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Crouzon syndrome made Jenny Woolsey and her children the targets of bullies. This is her story

As told to Carrel Baker, August 3, 2018 7:51AM

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Crouzon syndrome sufferer Jenny Woolsey understands what it's like to be bullied as a child. Picture: Bradley Cooper media_cameraCrouzon syndrome sufferer Jenny Woolsey understands what it's like to be bullied as a child. Picture: Bradley Cooper

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Brisbane mum Jenny Woolsey had a childhood filled with teasing and taunting* because she looked different.

Two of her children, Melissa, 17, and Nick, 14, share the same genetic condition, Crouzon syndrome, which can cause abnormalities* in facial features, including a beaked nose, bulging eyes and wide skull because the bones in the face and skull stop growing too early.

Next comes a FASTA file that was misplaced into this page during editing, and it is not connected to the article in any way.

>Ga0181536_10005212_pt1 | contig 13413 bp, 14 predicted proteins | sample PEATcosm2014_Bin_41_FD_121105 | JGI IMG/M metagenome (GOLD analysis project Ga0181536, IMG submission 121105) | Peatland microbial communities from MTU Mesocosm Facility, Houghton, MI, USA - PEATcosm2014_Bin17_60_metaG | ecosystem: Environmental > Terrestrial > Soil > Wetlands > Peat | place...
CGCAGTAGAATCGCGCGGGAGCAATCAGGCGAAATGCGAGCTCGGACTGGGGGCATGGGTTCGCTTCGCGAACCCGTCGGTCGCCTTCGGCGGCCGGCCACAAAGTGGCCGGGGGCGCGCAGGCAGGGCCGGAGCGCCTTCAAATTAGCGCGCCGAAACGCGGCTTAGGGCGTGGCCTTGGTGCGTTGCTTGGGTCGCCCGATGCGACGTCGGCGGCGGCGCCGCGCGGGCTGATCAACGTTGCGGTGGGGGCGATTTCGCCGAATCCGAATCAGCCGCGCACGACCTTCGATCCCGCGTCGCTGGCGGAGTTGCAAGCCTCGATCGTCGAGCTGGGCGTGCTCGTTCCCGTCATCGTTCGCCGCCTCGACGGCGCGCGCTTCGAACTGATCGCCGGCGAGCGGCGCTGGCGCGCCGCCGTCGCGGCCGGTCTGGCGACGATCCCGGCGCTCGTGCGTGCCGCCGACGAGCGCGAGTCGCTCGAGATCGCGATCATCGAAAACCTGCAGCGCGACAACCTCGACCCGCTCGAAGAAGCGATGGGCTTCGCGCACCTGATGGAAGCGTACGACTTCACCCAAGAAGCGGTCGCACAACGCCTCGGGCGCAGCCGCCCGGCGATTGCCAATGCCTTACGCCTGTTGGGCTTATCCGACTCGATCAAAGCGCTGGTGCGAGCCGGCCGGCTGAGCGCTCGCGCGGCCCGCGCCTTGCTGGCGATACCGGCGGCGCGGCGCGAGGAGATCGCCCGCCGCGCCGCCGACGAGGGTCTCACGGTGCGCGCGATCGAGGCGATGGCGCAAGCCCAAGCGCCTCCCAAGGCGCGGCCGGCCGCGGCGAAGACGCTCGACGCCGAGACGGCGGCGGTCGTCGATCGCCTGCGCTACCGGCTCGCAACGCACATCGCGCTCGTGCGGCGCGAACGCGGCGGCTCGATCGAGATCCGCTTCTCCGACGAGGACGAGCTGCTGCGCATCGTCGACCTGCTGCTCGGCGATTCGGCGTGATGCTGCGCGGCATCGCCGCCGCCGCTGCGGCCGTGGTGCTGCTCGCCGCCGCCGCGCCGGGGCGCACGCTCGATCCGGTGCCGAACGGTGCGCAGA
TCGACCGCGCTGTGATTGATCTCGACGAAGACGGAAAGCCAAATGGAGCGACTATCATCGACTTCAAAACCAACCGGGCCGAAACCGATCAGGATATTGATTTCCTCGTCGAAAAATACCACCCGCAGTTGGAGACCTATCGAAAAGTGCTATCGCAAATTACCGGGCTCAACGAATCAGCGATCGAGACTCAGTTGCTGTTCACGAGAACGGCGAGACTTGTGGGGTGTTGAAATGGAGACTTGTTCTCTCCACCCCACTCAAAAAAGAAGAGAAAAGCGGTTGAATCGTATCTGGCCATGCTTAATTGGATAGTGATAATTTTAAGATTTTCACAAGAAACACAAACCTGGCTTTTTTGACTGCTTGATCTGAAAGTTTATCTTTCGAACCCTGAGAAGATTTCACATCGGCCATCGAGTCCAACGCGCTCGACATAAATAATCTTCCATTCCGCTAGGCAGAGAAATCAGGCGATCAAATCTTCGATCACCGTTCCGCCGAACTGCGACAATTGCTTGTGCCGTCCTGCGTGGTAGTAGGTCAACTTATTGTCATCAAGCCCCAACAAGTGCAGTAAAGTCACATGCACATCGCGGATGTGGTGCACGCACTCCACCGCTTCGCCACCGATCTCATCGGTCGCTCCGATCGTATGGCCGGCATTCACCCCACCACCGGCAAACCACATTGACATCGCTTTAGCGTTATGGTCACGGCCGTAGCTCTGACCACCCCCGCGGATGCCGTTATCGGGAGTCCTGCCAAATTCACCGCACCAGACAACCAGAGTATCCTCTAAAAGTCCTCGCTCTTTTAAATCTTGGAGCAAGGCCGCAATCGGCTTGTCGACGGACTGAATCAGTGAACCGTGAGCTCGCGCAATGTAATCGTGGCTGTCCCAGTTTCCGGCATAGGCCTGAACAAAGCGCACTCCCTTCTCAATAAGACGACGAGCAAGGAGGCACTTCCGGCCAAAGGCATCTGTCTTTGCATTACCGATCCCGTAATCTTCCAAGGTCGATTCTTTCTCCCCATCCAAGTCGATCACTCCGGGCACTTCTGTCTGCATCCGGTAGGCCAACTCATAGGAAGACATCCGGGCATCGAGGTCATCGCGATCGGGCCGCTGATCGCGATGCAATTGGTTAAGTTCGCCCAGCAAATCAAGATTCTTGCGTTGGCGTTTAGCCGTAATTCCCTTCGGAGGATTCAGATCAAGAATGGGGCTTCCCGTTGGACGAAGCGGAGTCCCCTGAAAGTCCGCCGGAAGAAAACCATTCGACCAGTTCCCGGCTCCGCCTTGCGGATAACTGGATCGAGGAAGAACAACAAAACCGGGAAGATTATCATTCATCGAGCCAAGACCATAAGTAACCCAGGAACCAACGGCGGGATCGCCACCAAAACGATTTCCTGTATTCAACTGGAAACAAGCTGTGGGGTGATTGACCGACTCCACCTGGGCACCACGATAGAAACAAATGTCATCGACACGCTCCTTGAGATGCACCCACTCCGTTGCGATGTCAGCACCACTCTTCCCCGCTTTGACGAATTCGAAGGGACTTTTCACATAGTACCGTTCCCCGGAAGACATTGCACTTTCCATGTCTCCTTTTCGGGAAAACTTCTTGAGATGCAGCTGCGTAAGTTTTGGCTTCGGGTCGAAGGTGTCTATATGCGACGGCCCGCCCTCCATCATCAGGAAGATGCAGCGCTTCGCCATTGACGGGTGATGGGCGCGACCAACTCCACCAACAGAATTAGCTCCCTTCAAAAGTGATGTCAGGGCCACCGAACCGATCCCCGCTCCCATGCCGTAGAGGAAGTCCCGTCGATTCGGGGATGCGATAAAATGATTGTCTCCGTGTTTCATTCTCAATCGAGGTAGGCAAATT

Jenny is a teacher, chaplain* and youth worker and has written four books, the first a book for young teenagers about skating and Crouzon syndrome called Ride High Pineapple.


My first memory of being different was when I was only three, walking down the main street. Someone stared right at me, so I turned and stared right back. At school I was called googly eyes, that was the main taunt of the day, or sometimes froggy eyes.

I had good friends and they’d stick up for me … that’s what saved me. If I didn’t have friends, my life would’ve been hell.

QLD_SWN_CROUZON media_cameraJenny Woolsey with her children Melissa, when she was 12, and Nick, when he was 9, who have Crouzon syndrome. Jessica, who has Down syndrome, is at the side of the photo.

Back then, bullying was accepted in schools, nothing was done about it. My brothers, who didn’t have Crouzons, came home from school with bruises, they’d fight to protect me. I’d come home with skin off me, from being shoved over.